A large contingency of citizens opposed to a truck route around the city of Bishop showed up at Monday’s City Council meeting to voice their concerns. Many citizens admitted they were under the impression there would not be another chance to comment on the matter and others said they thought the idea was a scheduled project to be completed in the near future.
A truck route is not on any project list nor was the subject on the council’s agenda.
An open house to discuss and hear public opinions on the Mobility Element of the city’s General Plan will be held from 3-7 p.m. today at City Hall. The truck route is one of many ideas proposed to be included in the element. The Mobility Element is a wish list of long-range goals based on transportation studies completed by Caltrans and the city.
Apparently, the large crowd was the result of some miscommunication between many residents and the city. A letter from Public Works was sent to 2,400 residents in August seeking input on the element update. Among the ideas so far proposed in the update and presented in the letter was “a trucks-only route constructed between Bishop and the airport (that) would reduce traffic on Main Street.” A map of a potential truck route was also included. While the letter states that the truck route is an “idea,” many citizens at the meeting said they believed that construction of the route would begin soon.
Monday’s meeting began with an explanation.
Interim City Administrator Keith Caldwell explained that while the Mobility Element was not on the agenda and there are no plans for the council to take action on the matter, the public is always invited to comment on any issue. Caldwell added, to answer a question, that the element study is paid for by state and federal funds.
The majority of those who spoke were residents from the east side of Bishop where the map shows the proposed route passing through.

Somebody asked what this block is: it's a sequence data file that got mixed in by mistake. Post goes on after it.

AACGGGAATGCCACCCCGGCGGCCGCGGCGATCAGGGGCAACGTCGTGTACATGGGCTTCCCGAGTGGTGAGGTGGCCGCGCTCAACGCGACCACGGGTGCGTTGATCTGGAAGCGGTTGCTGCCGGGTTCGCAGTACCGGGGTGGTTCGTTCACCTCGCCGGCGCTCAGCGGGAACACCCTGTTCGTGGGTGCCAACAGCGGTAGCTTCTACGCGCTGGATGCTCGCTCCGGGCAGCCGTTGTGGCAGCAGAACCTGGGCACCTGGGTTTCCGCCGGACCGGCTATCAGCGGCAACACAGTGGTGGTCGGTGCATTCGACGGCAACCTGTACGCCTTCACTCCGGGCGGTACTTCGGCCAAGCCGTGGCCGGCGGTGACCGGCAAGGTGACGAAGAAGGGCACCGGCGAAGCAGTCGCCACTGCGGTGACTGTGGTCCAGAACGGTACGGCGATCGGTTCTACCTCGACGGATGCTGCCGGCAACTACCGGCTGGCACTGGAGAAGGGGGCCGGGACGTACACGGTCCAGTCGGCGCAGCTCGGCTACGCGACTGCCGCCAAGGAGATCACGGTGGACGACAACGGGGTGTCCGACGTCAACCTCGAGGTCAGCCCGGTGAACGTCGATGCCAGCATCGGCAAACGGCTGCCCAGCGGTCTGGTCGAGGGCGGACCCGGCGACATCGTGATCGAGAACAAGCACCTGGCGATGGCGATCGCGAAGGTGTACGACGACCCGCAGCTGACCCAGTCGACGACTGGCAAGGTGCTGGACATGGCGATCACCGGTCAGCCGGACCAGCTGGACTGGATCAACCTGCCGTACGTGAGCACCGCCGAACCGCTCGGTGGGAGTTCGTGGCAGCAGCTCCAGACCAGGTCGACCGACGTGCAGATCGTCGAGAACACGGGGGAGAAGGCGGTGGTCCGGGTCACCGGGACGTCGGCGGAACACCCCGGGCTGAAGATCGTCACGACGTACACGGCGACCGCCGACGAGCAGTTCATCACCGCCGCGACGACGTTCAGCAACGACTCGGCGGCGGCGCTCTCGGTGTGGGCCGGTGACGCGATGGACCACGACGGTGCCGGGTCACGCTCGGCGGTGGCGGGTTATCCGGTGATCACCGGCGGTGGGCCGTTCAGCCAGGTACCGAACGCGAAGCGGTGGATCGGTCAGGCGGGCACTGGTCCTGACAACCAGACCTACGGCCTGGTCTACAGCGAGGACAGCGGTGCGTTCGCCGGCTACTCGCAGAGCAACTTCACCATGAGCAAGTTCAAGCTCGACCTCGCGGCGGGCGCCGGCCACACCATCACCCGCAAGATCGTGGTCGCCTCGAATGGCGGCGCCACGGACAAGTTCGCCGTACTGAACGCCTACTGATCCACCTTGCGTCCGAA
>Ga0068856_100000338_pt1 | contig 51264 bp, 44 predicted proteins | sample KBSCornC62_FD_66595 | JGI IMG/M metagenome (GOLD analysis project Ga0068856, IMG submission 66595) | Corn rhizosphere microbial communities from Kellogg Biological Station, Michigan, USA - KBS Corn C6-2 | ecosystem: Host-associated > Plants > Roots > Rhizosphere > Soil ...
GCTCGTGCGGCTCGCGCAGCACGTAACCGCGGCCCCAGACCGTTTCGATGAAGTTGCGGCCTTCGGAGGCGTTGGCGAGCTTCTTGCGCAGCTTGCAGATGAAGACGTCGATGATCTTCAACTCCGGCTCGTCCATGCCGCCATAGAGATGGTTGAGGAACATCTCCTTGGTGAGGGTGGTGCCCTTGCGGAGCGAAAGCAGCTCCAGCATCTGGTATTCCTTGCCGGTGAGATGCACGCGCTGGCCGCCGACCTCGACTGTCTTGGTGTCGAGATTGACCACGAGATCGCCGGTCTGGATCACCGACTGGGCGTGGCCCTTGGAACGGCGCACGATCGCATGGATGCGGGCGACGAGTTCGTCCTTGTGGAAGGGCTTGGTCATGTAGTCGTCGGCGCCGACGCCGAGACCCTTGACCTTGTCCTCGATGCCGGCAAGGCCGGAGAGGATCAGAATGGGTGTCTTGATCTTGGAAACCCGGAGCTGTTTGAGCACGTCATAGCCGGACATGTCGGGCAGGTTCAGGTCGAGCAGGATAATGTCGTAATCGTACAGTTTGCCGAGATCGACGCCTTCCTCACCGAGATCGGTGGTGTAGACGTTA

Some told the council how “alarmed” they were when they heard of the proposed route and were sure their property values would plummet because of it. Some arguments were that the amount of truck traffic on Main Street is not a problem, but if the trucks were to go around town, their numbers would create excess pollution, noise and a safety hazard.
However, some agreed that a truck route would be beneficial, but as Hanby Avenue resident Tom Sigler said, “We need to get trucks off of Main Street, but at what price?”
Additional arguments were made that the Bishop canal and surrounding areas, enjoyed by numerous joggers, dog walkers, anglers and others, would surely suffer, aesthetically and perhaps environmentally, in the face of a truck route.
“I will sell my house if you put this in,” said Hanby resident John Harris.
Comments on the truck route and the other ideas in the Mobility Study will be accepted today from 3-7 p.m. at City Hall during the open house, via e-mail to firstname.lastname@example.org , by mail to 377 W. Line St., Bishop, CA or by phone at (760) 873-8458.
For more information on the element or to review the reports, go to City Hall or visit www.ca-bishop.us .